In a broader sense, it is always easier to decry a broken system and claim it needs to be rebuilt. Dreaming of an ideal system does not take much mental or moral fortitude; one’s ideas are rarely challenged in this process. When a young activist reads the news and concludes that the system must be torn down, he is eschewing the difficult (but necessary) dialogue that democracy requires. The correct thing to do is not always evident; however, through entering the fray, the best approach is often reached. At the very least, attempting serious reform is a better option than resorting to revolution.

This concept should not be confined only to politics; it can apply to any organization or discipline. Many young people today, for instance, look at business, particularly big business, with disgust. But if every idealistic person abstained from working at large companies, what would become of our economy? To this point, one must realize the value brought by those working within the system, rather than simply ascribing collective guilt. Just as Senator Sanders is not a pawn of greed and corruption by virtue of his political position, not every chief executive officer is automatically a robber baron.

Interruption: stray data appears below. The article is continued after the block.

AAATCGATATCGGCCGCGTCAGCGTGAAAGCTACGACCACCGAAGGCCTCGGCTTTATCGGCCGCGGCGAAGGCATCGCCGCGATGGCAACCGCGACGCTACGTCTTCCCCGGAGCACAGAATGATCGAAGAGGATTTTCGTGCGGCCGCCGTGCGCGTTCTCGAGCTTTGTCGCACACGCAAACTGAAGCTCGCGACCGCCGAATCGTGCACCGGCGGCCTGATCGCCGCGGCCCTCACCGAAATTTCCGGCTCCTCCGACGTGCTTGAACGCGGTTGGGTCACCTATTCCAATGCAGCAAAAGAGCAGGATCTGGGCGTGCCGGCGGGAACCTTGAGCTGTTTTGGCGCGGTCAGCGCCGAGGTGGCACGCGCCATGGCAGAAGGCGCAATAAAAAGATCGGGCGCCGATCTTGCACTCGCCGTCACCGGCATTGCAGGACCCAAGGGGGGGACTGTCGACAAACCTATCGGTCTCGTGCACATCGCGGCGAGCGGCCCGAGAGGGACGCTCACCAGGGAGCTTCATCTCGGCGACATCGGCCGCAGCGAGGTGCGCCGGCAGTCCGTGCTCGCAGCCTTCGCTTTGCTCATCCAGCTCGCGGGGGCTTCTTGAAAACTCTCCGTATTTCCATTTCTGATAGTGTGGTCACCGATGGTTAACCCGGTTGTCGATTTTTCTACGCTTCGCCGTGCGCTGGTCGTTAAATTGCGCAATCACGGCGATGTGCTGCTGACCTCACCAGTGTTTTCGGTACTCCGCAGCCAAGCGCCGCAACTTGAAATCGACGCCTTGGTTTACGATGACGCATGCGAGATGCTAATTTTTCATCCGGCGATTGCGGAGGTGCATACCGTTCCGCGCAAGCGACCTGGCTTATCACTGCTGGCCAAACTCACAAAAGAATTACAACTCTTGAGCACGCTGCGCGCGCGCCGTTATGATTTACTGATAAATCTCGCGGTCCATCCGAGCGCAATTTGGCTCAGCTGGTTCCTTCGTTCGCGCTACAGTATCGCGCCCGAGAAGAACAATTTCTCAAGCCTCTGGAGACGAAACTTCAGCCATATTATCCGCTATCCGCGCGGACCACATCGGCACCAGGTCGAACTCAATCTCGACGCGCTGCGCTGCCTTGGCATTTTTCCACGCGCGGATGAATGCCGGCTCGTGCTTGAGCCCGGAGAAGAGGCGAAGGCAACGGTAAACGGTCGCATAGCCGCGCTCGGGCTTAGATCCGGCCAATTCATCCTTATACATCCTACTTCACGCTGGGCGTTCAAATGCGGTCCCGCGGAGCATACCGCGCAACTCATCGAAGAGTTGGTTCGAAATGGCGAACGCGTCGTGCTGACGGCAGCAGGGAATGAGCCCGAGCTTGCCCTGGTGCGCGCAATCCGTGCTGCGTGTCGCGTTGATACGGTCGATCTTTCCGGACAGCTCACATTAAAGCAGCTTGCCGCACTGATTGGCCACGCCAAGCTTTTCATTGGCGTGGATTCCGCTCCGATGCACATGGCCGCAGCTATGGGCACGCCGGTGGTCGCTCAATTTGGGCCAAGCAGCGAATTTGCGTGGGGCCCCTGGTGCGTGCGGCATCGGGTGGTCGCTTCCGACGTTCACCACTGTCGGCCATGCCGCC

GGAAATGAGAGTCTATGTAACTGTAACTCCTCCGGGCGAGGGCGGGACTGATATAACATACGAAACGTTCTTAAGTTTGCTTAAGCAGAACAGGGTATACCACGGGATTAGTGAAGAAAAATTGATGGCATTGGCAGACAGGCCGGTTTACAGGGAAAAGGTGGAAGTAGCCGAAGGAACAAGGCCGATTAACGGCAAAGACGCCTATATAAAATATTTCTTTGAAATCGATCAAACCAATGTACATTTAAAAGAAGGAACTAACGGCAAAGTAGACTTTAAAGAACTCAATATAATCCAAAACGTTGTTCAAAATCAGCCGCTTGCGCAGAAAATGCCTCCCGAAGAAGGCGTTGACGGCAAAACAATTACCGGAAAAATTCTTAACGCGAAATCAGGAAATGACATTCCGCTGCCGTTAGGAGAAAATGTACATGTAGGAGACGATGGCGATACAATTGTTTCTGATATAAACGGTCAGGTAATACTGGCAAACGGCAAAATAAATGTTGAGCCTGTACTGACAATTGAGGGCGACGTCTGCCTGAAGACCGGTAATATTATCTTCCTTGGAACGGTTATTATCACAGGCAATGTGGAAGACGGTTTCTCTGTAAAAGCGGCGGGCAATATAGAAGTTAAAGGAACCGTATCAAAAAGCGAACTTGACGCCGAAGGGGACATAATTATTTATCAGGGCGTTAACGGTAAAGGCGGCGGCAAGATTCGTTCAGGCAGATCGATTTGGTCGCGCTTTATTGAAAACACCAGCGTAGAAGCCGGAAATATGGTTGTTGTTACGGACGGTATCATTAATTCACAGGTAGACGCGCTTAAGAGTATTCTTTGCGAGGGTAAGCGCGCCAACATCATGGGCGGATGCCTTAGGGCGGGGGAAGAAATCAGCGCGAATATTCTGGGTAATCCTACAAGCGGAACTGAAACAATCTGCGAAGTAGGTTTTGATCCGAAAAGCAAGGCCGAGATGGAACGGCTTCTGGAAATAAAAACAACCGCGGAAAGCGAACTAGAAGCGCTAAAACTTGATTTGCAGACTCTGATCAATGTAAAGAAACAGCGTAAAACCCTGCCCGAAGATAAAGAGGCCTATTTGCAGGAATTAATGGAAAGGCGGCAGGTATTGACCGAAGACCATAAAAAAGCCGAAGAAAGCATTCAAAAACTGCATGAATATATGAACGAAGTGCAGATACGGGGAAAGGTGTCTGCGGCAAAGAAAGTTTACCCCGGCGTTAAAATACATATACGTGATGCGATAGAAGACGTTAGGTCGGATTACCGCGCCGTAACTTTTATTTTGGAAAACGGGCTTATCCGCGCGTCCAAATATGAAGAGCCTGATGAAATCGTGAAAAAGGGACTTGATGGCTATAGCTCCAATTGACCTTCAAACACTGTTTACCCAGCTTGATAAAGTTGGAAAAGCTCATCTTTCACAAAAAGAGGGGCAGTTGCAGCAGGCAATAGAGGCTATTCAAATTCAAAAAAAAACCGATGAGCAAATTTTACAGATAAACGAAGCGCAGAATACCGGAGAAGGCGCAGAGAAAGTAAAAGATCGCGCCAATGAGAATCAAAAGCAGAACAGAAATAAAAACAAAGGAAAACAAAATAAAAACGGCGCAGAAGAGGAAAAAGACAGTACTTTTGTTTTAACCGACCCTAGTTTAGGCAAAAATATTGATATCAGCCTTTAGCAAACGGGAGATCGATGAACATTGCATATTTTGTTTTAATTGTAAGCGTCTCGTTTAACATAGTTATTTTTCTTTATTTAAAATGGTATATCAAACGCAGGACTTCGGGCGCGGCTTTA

One often must be a part of the system to change it effectively. Senator Sanders knows this; this is why he was able even to endorse those who had opposed many of his ideas. Those ready to jump ship at the first sign of something they disagree with will almost certainly jump too soon. It takes a stronger person to enact change, wrestling with complicated moral issues instead of abstaining from them altogether. President Roosevelt, the one who spoke so passionately of the proverbial “man in the arena,” would almost certainly agree.

Jordan Lawrence is soon to graduate from the University of Michigan with a degree in economics and will then work in the financial industry.